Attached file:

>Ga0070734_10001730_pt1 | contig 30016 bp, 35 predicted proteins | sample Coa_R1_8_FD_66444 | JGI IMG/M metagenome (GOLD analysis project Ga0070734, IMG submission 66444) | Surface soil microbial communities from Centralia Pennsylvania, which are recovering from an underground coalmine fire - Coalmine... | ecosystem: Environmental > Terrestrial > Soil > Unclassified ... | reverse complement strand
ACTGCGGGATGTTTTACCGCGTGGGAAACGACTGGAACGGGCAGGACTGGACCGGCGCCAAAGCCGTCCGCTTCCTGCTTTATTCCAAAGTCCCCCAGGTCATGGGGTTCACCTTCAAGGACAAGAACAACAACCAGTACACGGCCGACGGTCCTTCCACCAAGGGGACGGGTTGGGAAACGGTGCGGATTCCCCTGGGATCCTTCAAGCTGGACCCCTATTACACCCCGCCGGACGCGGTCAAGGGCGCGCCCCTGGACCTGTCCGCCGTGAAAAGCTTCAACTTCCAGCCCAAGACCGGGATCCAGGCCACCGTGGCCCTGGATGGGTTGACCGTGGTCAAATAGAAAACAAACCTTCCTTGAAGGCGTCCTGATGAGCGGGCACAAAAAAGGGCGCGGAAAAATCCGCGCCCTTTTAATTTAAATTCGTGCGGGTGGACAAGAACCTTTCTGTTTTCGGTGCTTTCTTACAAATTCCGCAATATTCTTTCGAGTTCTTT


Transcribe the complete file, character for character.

>Ga0070734_10001730_pt1 | contig 30016 bp, 35 predicted proteins | sample Coa_R1_8_FD_66444 | JGI IMG/M metagenome (GOLD analysis project Ga0070734, IMG submission 66444) | Surface soil microbial communities from Centralia Pennsylvania, which are recovering from an underground coalmine fire - Coalmine... | ecosystem: Environmental > Terrestrial > Soil > Unclassified ... | reverse complement strand
ACTGCGGGATGTTTTACCGCGTGGGAAACGACTGGAACGGGCAGGACTGGACCGGCGCCAAAGCCGTCCGCTTCCTGCTTTATTCCAAAGTCCCCCAGGTCATGGGGTTCACCTTCAAGGACAAGAACAACAACCAGTACACGGCCGACGGTCCTTCCACCAAGGGGACGGGTTGGGAAACGGTGCGGATTCCCCTGGGATCCTTCAAGCTGGACCCCTATTACACCCCGCCGGACGCGGTCAAGGGCGCGCCCCTGGACCTGTCCGCCGTGAAAAGCTTCAACTTCCAGCCCAAGACCGGGATCCAGGCCACCGTGGCCCTGGATGGGTTGACCGTGGTCAAATAGAAAACAAACCTTCCTTGAAGGCGTCCTGATGAGCGGGCACAAAAAAGGGCGCGGAAAAATCCGCGCCCTTTTAATTTAAATTCGTGCGGGTGGACAAGAACCTTTCTGTTTTCGGTGCTTTCTTACAAATTCCGCAATATTCTTTCGAGTTCTTT